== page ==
The role of memory in your child’s learning.

source url Modern approaches to education have moved away from the expectation that children should learn vast tracts of information by heart and be able to reproduce or recite it whenever called upon to do so.  We should be grateful for that!

http://painconsult.com/Innovate/page/2/ However, the opposite extreme is possibly even worse. This is the belief that children should not have to store any information in their brains because everything is available at the click of an internet button. This idea is not helpful. In reality the brain needs to store information because information is the raw material of knowledge-building. Put another way, the brain needs to remember information in order to think. Fortunately, the brain is rather good at this, but we need to give it a helping hand.

buy generic proscar online One theory of how our memories work is called the multi-store memory theory. This theory posits that the brain has three levels of information storage, as follows:

  1. The ‘sensory memory’ is what the brain remembers of what we see and hear around us. This is extremely short term. We forget these things almost instantly, within three seconds at the longest. That is a blessing! Can you imagine if you could remember everything you ever saw or heard in your life? We may be unreliable witnesses in court cases, but at least we retain our sanity!
  2. The ‘short-term memory’ is our working memory. This is the memory we use when we are thinking. We cannot hold much in our short-term memory, and only for a short period of time. This is why when we are researching a topic from a book we keep having to return to the book to re-acquaint ourselves with the information that we have already forgotten. We can remember small chunks of information that we can ‘rehearse’ (repeat to ourselves) within a time limit of a second or two (such as a telephone number) but beyond that we soon lose it. However, there is a solution to this problem: we can transfer the information to our long-term memory.
  3. The ‘long-term memory’ lasts forever. It is only cut short by accidents to the brain or by diseases such as dementia. The problem is that we are not very efficient at uploading information into our long-term memory for storage. Nor are we very good at down-loading it again when we need to use the information in our short-term memory in order to think. That is why children – and adults – find learning so difficult!

The multi-store theory of memory has several implications for parents and teachers wanting to help their children become good learners. Here are three of those implications:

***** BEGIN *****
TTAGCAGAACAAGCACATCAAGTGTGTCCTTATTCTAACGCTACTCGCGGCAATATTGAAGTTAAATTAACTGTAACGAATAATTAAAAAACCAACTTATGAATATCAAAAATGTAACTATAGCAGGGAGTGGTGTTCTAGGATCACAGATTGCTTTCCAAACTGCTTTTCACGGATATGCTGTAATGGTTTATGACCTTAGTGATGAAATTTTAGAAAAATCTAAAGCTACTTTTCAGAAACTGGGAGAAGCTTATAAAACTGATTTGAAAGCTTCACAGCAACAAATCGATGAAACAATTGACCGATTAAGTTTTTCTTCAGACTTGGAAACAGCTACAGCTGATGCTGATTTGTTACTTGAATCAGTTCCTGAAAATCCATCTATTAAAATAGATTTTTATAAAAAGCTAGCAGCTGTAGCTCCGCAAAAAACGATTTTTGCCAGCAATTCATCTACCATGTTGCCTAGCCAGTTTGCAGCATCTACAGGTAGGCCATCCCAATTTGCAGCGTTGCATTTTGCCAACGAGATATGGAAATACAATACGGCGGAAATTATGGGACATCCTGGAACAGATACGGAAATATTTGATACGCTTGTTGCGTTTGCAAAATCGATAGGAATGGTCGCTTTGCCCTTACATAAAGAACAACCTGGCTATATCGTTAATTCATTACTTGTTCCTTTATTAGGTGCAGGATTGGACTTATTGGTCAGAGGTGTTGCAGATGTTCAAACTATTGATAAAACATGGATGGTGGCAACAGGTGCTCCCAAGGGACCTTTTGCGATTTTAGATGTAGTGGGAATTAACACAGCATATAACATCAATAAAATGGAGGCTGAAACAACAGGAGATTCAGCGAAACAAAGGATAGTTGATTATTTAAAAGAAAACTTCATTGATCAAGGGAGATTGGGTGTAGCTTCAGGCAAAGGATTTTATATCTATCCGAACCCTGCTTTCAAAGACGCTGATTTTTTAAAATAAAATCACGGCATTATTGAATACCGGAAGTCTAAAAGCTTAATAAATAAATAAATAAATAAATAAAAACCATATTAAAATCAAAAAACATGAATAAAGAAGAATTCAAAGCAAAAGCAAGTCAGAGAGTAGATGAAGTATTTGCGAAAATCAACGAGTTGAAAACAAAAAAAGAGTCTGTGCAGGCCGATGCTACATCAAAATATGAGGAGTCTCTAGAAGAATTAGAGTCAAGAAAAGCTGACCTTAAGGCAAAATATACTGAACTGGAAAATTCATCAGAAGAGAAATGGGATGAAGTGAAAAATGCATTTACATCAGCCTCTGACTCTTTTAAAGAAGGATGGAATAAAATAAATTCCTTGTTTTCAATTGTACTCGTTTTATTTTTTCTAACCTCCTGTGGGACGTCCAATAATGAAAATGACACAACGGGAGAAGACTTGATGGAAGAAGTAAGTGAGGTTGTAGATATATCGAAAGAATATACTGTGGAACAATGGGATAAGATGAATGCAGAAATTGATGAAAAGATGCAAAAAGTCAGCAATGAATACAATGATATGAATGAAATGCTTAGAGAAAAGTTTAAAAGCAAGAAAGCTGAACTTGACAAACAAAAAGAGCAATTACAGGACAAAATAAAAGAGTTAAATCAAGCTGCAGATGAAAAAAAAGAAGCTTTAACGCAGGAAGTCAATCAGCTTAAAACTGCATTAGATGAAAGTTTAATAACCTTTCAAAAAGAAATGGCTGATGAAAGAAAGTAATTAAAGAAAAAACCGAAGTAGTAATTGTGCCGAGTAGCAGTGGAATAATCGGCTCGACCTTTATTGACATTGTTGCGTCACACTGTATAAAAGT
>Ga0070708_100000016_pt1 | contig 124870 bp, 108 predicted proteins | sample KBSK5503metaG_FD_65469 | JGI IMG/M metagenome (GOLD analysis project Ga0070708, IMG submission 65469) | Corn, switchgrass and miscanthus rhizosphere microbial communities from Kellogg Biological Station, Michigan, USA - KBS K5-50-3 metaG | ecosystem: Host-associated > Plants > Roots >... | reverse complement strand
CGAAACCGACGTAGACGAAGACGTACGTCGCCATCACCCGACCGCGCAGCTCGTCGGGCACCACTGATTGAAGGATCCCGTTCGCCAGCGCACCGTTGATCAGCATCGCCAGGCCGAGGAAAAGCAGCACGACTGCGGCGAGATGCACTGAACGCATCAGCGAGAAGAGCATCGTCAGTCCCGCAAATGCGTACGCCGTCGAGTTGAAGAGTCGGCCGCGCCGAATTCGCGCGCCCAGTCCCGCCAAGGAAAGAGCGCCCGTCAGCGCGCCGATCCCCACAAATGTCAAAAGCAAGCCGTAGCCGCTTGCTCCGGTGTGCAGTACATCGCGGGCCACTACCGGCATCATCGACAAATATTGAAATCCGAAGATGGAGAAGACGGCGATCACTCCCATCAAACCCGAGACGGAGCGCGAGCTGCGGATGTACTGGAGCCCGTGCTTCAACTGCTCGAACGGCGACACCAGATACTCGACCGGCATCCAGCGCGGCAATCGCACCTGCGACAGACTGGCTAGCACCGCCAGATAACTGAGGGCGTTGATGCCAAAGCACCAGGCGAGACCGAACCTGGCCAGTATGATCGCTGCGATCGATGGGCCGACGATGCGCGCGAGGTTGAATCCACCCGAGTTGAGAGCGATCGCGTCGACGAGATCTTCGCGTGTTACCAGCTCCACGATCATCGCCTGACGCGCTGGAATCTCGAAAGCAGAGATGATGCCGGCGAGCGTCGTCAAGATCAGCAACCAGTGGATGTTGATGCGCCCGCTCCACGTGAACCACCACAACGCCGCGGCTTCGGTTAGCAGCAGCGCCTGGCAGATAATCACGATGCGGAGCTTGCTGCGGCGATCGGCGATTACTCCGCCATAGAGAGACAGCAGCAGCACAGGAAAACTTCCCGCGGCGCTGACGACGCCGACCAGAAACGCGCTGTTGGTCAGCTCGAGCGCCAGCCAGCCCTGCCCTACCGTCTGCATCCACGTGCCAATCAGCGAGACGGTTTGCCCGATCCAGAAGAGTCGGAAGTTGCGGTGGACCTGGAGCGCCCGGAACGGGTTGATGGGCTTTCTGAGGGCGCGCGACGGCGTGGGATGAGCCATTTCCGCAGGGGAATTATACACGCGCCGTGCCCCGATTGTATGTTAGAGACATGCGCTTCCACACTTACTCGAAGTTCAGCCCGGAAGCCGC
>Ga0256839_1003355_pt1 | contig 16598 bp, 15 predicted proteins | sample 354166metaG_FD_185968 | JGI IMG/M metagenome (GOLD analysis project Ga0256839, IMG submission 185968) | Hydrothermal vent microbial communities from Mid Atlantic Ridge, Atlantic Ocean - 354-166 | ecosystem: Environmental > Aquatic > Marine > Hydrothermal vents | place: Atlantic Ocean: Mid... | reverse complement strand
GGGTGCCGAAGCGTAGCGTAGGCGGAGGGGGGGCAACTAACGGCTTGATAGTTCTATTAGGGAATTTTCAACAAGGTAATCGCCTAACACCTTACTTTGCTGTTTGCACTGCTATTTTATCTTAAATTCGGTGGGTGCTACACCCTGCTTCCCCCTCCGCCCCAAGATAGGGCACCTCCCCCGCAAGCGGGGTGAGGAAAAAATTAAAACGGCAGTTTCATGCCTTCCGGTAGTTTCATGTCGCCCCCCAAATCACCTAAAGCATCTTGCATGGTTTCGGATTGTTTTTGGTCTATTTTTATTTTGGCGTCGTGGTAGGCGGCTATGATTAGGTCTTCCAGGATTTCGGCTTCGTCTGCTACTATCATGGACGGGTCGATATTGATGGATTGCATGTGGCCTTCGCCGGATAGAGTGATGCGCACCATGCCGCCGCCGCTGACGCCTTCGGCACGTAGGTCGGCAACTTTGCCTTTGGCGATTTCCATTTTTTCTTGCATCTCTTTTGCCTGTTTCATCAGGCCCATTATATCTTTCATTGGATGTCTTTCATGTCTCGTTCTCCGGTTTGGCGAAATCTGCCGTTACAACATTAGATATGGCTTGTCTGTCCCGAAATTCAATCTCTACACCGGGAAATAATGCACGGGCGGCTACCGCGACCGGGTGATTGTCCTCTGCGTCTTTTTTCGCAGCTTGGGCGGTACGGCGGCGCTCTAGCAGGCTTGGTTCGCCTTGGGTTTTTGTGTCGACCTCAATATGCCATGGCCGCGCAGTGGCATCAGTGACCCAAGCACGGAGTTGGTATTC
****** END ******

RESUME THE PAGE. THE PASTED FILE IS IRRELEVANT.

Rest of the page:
side effects of toprol xl 50 mg First, if you overload the child with too many facts when she is trying to learn something new, she will not remember it. The short-term memory cannot cope. The learning will be lost forever.

Secondly, if teachers and parents teach facts alone, their children will not be able to use this information for thinking effectively even if they manage to transfer lots of these facts to their long-term memory. It will be useless information, because the facts are random and not linked together. That is why teachers and parents should help their children remember facts within the framework of higher level concepts. Concepts are like the drawers in an office filing system, making knowledge easy to find and use. Here is an example: If you teach a child lots of facts about the various ways in which we generate electricity, she will almost certainly forget most of it. But if she is taught about the methods of generating electricity within the wider concept of ‘energy is convertible from one form to another’, she will have a framework in which to remember the facts. The facts will make sense to her. She will be able to use her knowledge in any situation,  and approach new learning on the subject at any time in the future.

Thirdly, do not think that your child cannot thing conceptually just because she is rather young or because it concepts are ‘difficult’. They are not. By not teaching at a conceptual level we place limits on our children, something good schools and knowledgeable parents never, ever do.

If you’d like to learn more about all this, you may wish to refer to the books mentioned below.

Thank you

Hattie J., and Yates G. (2014). Visible Learning and the Science of How We Learn. This is a wonderful book that I have mentioned before. It is based on the latest research in many areas of student learning, and is arranged in short and highly readable chapters.

Jean Piaget (1970). Genetic epistemology. This and Piaget’s other writings are absolute classics. His research on children’s cognitive development remains a bedrock of modern education. However – Piaget is not such an easy read!

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